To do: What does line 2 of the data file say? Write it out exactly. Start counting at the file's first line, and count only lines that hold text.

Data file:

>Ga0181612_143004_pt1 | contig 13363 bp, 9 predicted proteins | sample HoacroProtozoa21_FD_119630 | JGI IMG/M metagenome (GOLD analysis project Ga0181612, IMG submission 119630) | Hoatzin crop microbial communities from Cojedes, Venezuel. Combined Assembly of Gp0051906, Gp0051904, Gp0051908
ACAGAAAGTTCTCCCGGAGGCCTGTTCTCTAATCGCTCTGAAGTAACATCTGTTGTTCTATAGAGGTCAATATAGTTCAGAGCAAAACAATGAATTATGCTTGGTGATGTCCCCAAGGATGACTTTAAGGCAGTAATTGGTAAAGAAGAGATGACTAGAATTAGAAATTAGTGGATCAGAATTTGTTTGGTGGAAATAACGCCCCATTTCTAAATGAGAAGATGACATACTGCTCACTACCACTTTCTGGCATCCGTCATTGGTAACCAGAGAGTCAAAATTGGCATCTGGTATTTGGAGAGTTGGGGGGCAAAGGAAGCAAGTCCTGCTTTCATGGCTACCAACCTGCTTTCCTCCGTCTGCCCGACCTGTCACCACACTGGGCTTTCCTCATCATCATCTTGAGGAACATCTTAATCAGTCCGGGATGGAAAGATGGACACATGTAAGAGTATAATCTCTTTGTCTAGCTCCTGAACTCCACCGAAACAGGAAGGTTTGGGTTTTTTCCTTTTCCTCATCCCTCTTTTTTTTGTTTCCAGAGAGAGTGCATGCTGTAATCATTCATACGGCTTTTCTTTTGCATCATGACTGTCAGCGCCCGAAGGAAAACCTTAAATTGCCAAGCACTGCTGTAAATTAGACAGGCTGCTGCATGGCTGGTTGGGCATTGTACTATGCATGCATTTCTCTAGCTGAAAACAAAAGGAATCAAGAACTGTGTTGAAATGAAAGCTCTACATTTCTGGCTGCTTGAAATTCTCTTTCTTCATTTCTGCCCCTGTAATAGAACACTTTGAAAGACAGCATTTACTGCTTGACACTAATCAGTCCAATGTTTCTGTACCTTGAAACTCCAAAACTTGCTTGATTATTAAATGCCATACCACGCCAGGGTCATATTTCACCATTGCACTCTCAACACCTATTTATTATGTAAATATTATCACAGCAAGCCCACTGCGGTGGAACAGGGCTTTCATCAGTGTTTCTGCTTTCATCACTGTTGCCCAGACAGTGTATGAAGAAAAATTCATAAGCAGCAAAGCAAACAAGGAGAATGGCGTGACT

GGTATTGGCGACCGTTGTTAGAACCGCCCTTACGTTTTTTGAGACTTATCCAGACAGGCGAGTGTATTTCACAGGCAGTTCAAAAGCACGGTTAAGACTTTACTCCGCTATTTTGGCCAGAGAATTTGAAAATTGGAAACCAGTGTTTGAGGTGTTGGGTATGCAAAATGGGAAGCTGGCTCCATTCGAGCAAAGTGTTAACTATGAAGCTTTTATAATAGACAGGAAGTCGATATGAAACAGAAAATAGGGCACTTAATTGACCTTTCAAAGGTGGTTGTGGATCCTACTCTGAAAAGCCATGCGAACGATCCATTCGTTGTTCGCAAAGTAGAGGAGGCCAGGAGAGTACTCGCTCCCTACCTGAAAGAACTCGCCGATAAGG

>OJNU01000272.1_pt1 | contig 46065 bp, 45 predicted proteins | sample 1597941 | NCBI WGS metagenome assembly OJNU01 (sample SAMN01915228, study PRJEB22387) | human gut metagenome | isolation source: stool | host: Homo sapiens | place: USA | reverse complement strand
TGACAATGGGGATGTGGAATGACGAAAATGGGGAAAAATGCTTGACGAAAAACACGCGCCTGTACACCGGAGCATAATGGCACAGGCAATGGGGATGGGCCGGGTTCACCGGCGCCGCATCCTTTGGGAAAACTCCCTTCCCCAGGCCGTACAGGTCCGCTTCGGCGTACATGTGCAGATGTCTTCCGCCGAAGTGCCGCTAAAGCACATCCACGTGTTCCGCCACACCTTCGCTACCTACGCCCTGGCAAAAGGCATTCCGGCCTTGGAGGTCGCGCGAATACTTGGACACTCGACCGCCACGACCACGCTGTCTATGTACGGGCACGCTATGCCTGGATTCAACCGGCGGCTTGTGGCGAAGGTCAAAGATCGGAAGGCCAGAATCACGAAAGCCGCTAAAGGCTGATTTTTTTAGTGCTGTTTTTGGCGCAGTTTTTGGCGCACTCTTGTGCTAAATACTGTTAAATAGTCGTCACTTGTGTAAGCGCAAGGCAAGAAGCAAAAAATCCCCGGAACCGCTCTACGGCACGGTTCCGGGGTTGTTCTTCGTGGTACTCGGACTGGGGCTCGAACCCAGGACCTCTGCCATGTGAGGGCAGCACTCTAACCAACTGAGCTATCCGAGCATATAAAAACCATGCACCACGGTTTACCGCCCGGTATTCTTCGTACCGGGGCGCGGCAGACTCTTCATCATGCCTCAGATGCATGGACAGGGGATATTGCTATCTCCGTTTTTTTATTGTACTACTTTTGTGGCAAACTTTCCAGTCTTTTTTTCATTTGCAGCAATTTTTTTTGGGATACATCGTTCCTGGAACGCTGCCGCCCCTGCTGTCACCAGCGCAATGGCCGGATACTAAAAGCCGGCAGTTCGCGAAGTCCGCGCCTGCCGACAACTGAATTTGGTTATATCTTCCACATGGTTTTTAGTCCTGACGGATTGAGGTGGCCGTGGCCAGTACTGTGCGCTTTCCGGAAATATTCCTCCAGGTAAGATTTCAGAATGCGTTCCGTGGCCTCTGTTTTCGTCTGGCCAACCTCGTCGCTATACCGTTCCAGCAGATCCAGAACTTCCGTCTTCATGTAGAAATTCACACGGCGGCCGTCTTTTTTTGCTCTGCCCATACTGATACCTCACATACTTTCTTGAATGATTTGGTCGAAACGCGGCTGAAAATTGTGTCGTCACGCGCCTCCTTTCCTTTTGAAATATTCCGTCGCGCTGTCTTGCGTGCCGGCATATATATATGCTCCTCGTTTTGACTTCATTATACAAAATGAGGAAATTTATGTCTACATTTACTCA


ACAGAAAGTTCTCCCGGAGGCCTGTTCTCTAATCGCTCTGAAGTAACATCTGTTGTTCTATAGAGGTCAATATAGTTCAGAGCAAAACAATGAATTATGCTTGGTGATGTCCCCAAGGATGACTTTAAGGCAGTAATTGGTAAAGAAGAGATGACTAGAATTAGAAATTAGTGGATCAGAATTTGTTTGGTGGAAATAACGCCCCATTTCTAAATGAGAAGATGACATACTGCTCACTACCACTTTCTGGCATCCGTCATTGGTAACCAGAGAGTCAAAATTGGCATCTGGTATTTGGAGAGTTGGGGGGCAAAGGAAGCAAGTCCTGCTTTCATGGCTACCAACCTGCTTTCCTCCGTCTGCCCGACCTGTCACCACACTGGGCTTTCCTCATCATCATCTTGAGGAACATCTTAATCAGTCCGGGATGGAAAGATGGACACATGTAAGAGTATAATCTCTTTGTCTAGCTCCTGAACTCCACCGAAACAGGAAGGTTTGGGTTTTTTCCTTTTCCTCATCCCTCTTTTTTTTGTTTCCAGAGAGAGTGCATGCTGTAATCATTCATACGGCTTTTCTTTTGCATCATGACTGTCAGCGCCCGAAGGAAAACCTTAAATTGCCAAGCACTGCTGTAAATTAGACAGGCTGCTGCATGGCTGGTTGGGCATTGTACTATGCATGCATTTCTCTAGCTGAAAACAAAAGGAATCAAGAACTGTGTTGAAATGAAAGCTCTACATTTCTGGCTGCTTGAAATTCTCTTTCTTCATTTCTGCCCCTGTAATAGAACACTTTGAAAGACAGCATTTACTGCTTGACACTAATCAGTCCAATGTTTCTGTACCTTGAAACTCCAAAACTTGCTTGATTATTAAATGCCATACCACGCCAGGGTCATATTTCACCATTGCACTCTCAACACCTATTTATTATGTAAATATTATCACAGCAAGCCCACTGCGGTGGAACAGGGCTTTCATCAGTGTTTCTGCTTTCATCACTGTTGCCCAGACAGTGTATGAAGAAAAATTCATAAGCAGCAAAGCAAACAAGGAGAATGGCGTGACT